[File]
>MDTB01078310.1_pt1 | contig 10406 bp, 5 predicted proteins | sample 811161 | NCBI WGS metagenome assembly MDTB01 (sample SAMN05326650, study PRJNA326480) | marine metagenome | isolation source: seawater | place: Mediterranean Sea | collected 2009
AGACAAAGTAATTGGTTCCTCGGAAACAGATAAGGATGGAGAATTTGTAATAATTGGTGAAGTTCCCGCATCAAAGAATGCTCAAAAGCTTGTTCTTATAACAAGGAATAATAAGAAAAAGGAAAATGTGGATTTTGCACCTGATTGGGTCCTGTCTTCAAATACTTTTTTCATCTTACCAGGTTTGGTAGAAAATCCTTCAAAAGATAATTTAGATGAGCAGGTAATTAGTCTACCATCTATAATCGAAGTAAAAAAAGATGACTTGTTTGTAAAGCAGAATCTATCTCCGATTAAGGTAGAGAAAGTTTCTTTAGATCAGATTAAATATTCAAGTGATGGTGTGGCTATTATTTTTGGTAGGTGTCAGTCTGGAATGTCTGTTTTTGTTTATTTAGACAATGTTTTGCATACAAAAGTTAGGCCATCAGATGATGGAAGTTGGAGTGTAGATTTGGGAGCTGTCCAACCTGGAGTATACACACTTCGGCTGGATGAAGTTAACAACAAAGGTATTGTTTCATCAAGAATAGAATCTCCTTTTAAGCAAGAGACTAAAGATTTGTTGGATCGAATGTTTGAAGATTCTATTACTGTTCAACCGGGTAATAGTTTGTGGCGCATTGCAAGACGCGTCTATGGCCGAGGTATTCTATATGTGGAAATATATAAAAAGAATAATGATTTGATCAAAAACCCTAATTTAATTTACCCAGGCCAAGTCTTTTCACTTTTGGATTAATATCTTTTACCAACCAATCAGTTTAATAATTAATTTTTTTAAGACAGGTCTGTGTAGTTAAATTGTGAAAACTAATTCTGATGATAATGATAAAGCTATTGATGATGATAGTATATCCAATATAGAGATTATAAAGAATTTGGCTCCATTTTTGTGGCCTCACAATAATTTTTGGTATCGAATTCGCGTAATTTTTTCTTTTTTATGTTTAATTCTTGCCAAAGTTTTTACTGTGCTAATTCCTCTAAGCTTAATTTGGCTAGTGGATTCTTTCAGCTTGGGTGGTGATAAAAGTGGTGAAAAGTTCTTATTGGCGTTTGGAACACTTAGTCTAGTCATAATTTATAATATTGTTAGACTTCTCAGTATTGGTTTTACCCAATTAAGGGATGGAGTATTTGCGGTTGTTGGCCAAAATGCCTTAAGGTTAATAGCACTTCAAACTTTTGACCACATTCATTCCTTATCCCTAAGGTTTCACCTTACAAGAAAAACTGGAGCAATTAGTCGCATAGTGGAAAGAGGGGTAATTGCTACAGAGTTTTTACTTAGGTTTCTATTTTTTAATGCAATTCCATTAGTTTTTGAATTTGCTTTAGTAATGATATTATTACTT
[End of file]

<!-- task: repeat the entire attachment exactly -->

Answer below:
>MDTB01078310.1_pt1 | contig 10406 bp, 5 predicted proteins | sample 811161 | NCBI WGS metagenome assembly MDTB01 (sample SAMN05326650, study PRJNA326480) | marine metagenome | isolation source: seawater | place: Mediterranean Sea | collected 2009
AGACAAAGTAATTGGTTCCTCGGAAACAGATAAGGATGGAGAATTTGTAATAATTGGTGAAGTTCCCGCATCAAAGAATGCTCAAAAGCTTGTTCTTATAACAAGGAATAATAAGAAAAAGGAAAATGTGGATTTTGCACCTGATTGGGTCCTGTCTTCAAATACTTTTTTCATCTTACCAGGTTTGGTAGAAAATCCTTCAAAAGATAATTTAGATGAGCAGGTAATTAGTCTACCATCTATAATCGAAGTAAAAAAAGATGACTTGTTTGTAAAGCAGAATCTATCTCCGATTAAGGTAGAGAAAGTTTCTTTAGATCAGATTAAATATTCAAGTGATGGTGTGGCTATTATTTTTGGTAGGTGTCAGTCTGGAATGTCTGTTTTTGTTTATTTAGACAATGTTTTGCATACAAAAGTTAGGCCATCAGATGATGGAAGTTGGAGTGTAGATTTGGGAGCTGTCCAACCTGGAGTATACACACTTCGGCTGGATGAAGTTAACAACAAAGGTATTGTTTCATCAAGAATAGAATCTCCTTTTAAGCAAGAGACTAAAGATTTGTTGGATCGAATGTTTGAAGATTCTATTACTGTTCAACCGGGTAATAGTTTGTGGCGCATTGCAAGACGCGTCTATGGCCGAGGTATTCTATATGTGGAAATATATAAAAAGAATAATGATTTGATCAAAAACCCTAATTTAATTTACCCAGGCCAAGTCTTTTCACTTTTGGATTAATATCTTTTACCAACCAATCAGTTTAATAATTAATTTTTTTAAGACAGGTCTGTGTAGTTAAATTGTGAAAACTAATTCTGATGATAATGATAAAGCTATTGATGATGATAGTATATCCAATATAGAGATTATAAAGAATTTGGCTCCATTTTTGTGGCCTCACAATAATTTTTGGTATCGAATTCGCGTAATTTTTTCTTTTTTATGTTTAATTCTTGCCAAAGTTTTTACTGTGCTAATTCCTCTAAGCTTAATTTGGCTAGTGGATTCTTTCAGCTTGGGTGGTGATAAAAGTGGTGAAAAGTTCTTATTGGCGTTTGGAACACTTAGTCTAGTCATAATTTATAATATTGTTAGACTTCTCAGTATTGGTTTTACCCAATTAAGGGATGGAGTATTTGCGGTTGTTGGCCAAAATGCCTTAAGGTTAATAGCACTTCAAACTTTTGACCACATTCATTCCTTATCCCTAAGGTTTCACCTTACAAGAAAAACTGGAGCAATTAGTCGCATAGTGGAAAGAGGGGTAATTGCTACAGAGTTTTTACTTAGGTTTCTATTTTTTAATGCAATTCCATTAGTTTTTGAATTTGCTTTAGTAATGATATTATTACTT